Opinion

Our Voice: Thumbs up to educating future voters

Civic-minded educator

To Chiawana civic teacher Rob Gutierrez’s engaging approach to teaching.

A quote attributed to Benjamin Franklin, says “Tell me and I forget. Teach me and I remember. Involve me and I learn.” This model should transfer well to Chiawana civics students.

Washington Secretary of State Kim Wyman recently honored Gutierrez for being the state’s Outstanding Civics Educator.

Last year his students arranged for a congressional candidate debate — something this board was unable to do — and his students were active in a mock election.

Many adults complain about young people’s apathy toward politics, but here is a teacher who is engaging and encouraging future voters.

Being engaged in the process is what a civics class ought to be about — real hands-on experience.

We’re interested in seeing the Franklin County election rolls when theses kids start turning 18.

‘Power’ful bills

State Senator Sharon Brown has been busy this session working nuclear energy bills through the Legislature. Three have passed the Senate in recent days. One adds nuclear energy to the Green Power Program. If enacted it would include carbon-free nuclear power on the list of alternative energy sources included in the state’s voluntary program.

Another aims to educate science educators about nuclear science and technology, with the goal of putting more students on the career path in the nuclear energy field. This is an understaffed field with well-paid jobs.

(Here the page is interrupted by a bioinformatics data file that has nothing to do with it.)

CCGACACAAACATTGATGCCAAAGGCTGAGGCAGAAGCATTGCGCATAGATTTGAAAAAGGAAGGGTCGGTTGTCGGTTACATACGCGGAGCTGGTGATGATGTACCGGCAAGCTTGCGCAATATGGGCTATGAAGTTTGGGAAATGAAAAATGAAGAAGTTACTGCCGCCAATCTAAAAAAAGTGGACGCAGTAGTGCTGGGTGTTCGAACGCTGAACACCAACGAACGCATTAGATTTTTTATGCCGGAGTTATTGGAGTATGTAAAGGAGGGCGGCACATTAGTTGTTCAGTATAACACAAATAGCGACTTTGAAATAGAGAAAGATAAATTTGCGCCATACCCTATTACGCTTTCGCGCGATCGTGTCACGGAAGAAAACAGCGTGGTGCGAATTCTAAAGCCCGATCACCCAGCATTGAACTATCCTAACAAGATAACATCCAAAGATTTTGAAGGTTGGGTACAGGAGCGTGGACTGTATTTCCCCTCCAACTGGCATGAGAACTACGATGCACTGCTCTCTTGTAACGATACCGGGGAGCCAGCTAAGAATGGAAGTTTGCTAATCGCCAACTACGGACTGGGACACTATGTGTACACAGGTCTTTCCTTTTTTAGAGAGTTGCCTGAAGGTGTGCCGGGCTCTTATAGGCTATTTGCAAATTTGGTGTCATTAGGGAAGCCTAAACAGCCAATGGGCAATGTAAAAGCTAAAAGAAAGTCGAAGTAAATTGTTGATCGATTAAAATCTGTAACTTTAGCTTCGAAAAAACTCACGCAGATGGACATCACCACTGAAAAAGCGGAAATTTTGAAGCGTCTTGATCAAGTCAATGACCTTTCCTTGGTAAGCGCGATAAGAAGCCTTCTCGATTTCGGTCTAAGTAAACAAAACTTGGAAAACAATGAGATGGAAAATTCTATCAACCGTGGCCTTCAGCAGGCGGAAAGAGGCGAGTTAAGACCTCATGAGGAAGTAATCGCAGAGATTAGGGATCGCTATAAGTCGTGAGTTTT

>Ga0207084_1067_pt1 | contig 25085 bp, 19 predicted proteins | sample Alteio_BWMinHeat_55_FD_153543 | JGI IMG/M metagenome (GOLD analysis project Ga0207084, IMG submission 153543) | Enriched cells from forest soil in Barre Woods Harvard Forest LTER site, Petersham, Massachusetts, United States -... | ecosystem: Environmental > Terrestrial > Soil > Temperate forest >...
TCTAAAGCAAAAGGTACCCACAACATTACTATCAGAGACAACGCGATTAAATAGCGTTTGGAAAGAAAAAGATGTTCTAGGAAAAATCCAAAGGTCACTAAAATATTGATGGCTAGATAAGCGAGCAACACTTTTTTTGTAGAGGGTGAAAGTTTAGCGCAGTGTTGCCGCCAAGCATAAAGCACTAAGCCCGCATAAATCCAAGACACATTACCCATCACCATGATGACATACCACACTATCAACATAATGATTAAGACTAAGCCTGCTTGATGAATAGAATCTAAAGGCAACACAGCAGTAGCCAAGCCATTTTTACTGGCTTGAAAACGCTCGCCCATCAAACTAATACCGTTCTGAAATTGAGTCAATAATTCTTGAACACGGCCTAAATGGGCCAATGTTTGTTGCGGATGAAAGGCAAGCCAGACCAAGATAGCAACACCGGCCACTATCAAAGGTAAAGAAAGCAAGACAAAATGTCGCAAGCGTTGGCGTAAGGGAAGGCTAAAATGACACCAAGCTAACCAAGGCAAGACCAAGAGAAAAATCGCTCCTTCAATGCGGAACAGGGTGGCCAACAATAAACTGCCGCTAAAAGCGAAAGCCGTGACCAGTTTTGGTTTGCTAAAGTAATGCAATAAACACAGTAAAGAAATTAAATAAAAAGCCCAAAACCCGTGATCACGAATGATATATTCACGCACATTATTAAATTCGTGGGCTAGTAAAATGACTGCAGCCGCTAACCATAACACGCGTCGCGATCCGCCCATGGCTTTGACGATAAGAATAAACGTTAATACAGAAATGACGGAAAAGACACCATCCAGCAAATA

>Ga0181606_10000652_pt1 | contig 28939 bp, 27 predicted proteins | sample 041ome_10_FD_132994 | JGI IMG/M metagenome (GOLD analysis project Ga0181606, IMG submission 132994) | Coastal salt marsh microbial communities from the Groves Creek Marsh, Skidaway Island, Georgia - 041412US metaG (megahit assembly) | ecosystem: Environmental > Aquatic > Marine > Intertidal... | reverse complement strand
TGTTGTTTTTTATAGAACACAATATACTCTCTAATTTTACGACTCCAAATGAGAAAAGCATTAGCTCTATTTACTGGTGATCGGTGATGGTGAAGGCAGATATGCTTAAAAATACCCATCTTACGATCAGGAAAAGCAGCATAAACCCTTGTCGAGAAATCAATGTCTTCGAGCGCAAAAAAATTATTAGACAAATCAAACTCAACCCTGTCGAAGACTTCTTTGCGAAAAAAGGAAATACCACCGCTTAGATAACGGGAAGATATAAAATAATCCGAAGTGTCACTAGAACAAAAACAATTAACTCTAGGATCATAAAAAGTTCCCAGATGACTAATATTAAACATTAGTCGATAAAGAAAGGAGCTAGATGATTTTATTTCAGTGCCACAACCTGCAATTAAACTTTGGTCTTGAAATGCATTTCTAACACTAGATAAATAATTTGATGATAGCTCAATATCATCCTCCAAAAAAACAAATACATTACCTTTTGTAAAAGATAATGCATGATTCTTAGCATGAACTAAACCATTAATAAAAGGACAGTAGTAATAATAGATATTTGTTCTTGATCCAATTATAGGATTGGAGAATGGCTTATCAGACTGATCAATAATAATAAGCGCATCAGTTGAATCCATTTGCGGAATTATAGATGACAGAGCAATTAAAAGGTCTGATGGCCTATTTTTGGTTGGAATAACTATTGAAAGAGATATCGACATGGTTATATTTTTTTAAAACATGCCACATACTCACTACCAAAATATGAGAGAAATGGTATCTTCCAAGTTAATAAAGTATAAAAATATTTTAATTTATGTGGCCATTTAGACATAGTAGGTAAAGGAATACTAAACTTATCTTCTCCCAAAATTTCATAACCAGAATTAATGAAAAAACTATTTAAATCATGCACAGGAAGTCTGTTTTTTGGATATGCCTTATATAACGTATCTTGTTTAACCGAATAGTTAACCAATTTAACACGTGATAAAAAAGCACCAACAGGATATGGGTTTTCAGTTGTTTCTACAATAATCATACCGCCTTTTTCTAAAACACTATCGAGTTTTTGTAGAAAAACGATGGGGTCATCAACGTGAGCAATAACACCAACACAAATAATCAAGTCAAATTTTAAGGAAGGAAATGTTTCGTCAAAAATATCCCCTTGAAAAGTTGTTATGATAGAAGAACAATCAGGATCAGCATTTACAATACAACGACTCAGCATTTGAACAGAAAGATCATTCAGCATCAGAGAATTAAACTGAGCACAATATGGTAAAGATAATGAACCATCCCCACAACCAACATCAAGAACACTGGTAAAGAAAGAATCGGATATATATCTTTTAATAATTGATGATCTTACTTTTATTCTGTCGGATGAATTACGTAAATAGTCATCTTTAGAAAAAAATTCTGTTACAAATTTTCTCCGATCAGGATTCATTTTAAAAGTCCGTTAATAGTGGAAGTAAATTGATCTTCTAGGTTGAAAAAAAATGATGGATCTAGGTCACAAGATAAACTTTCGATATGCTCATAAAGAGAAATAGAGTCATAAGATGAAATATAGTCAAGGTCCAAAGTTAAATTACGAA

The third bill would bring small modular reactor production one step closer to the Tri-Cities. Again, this would feed the economy, create local jobs and provide a source of clean energy for our state and beyond. Several neighboring states already are pursuing this.

All of these bills still need to pass the Democrat-controlled House of Representatives.

We encourage them to look beyond party lines to see a prosperous future for Washington.

Letter to Iran

To the Republican Senators who wrote an open letter to Iran.

People much better versed in constitutional and international law have plenty to say about the 286-word letter that 47 Republican Senators wrote to Iran. We won’t debate the legality of it here — whether or not they have the right to do what they did.

But we are left scratching our heads at their motivation. No matter how you spin it, it can only be one more step at trying to undermine President Obama.

It is discouraging to us that Senators who are elected to represent the United States have sunk to the art of international trolling rather than helping this country build bridges. Very disappointing.

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